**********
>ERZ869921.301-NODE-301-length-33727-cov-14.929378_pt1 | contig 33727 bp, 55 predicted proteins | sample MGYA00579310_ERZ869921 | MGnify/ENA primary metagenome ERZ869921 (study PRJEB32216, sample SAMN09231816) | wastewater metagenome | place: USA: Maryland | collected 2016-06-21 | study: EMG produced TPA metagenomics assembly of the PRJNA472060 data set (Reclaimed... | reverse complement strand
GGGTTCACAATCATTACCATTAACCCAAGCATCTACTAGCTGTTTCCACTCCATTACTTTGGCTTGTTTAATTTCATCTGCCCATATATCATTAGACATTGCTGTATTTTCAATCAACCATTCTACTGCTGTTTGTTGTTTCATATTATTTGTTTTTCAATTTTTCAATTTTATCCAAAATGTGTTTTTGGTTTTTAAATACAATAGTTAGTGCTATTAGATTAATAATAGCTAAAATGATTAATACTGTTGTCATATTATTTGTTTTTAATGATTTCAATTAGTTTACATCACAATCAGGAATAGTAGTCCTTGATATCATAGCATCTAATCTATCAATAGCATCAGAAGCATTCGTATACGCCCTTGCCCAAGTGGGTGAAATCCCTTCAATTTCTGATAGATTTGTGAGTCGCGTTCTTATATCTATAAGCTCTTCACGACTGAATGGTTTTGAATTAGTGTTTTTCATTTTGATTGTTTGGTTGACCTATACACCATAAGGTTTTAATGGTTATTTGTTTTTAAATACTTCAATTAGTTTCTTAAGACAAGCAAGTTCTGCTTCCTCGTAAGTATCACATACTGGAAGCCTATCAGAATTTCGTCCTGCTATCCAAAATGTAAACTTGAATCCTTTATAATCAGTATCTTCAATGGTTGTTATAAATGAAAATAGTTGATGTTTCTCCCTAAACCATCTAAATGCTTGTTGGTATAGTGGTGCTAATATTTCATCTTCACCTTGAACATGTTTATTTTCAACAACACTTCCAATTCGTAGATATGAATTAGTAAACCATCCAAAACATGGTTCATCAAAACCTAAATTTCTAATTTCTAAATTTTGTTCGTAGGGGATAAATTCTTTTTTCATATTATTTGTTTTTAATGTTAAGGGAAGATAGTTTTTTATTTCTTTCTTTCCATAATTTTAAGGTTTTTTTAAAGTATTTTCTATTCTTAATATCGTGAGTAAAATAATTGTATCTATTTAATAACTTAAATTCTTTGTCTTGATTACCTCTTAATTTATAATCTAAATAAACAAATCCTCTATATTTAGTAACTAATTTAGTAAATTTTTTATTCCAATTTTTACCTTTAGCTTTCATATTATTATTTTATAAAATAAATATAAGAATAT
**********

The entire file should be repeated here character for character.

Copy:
>ERZ869921.301-NODE-301-length-33727-cov-14.929378_pt1 | contig 33727 bp, 55 predicted proteins | sample MGYA00579310_ERZ869921 | MGnify/ENA primary metagenome ERZ869921 (study PRJEB32216, sample SAMN09231816) | wastewater metagenome | place: USA: Maryland | collected 2016-06-21 | study: EMG produced TPA metagenomics assembly of the PRJNA472060 data set (Reclaimed... | reverse complement strand
GGGTTCACAATCATTACCATTAACCCAAGCATCTACTAGCTGTTTCCACTCCATTACTTTGGCTTGTTTAATTTCATCTGCCCATATATCATTAGACATTGCTGTATTTTCAATCAACCATTCTACTGCTGTTTGTTGTTTCATATTATTTGTTTTTCAATTTTTCAATTTTATCCAAAATGTGTTTTTGGTTTTTAAATACAATAGTTAGTGCTATTAGATTAATAATAGCTAAAATGATTAATACTGTTGTCATATTATTTGTTTTTAATGATTTCAATTAGTTTACATCACAATCAGGAATAGTAGTCCTTGATATCATAGCATCTAATCTATCAATAGCATCAGAAGCATTCGTATACGCCCTTGCCCAAGTGGGTGAAATCCCTTCAATTTCTGATAGATTTGTGAGTCGCGTTCTTATATCTATAAGCTCTTCACGACTGAATGGTTTTGAATTAGTGTTTTTCATTTTGATTGTTTGGTTGACCTATACACCATAAGGTTTTAATGGTTATTTGTTTTTAAATACTTCAATTAGTTTCTTAAGACAAGCAAGTTCTGCTTCCTCGTAAGTATCACATACTGGAAGCCTATCAGAATTTCGTCCTGCTATCCAAAATGTAAACTTGAATCCTTTATAATCAGTATCTTCAATGGTTGTTATAAATGAAAATAGTTGATGTTTCTCCCTAAACCATCTAAATGCTTGTTGGTATAGTGGTGCTAATATTTCATCTTCACCTTGAACATGTTTATTTTCAACAACACTTCCAATTCGTAGATATGAATTAGTAAACCATCCAAAACATGGTTCATCAAAACCTAAATTTCTAATTTCTAAATTTTGTTCGTAGGGGATAAATTCTTTTTTCATATTATTTGTTTTTAATGTTAAGGGAAGATAGTTTTTTATTTCTTTCTTTCCATAATTTTAAGGTTTTTTTAAAGTATTTTCTATTCTTAATATCGTGAGTAAAATAATTGTATCTATTTAATAACTTAAATTCTTTGTCTTGATTACCTCTTAATTTATAATCTAAATAAACAAATCCTCTATATTTAGTAACTAATTTAGTAAATTTTTTATTCCAATTTTTACCTTTAGCTTTCATATTATTATTTTATAAAATAAATATAAGAATAT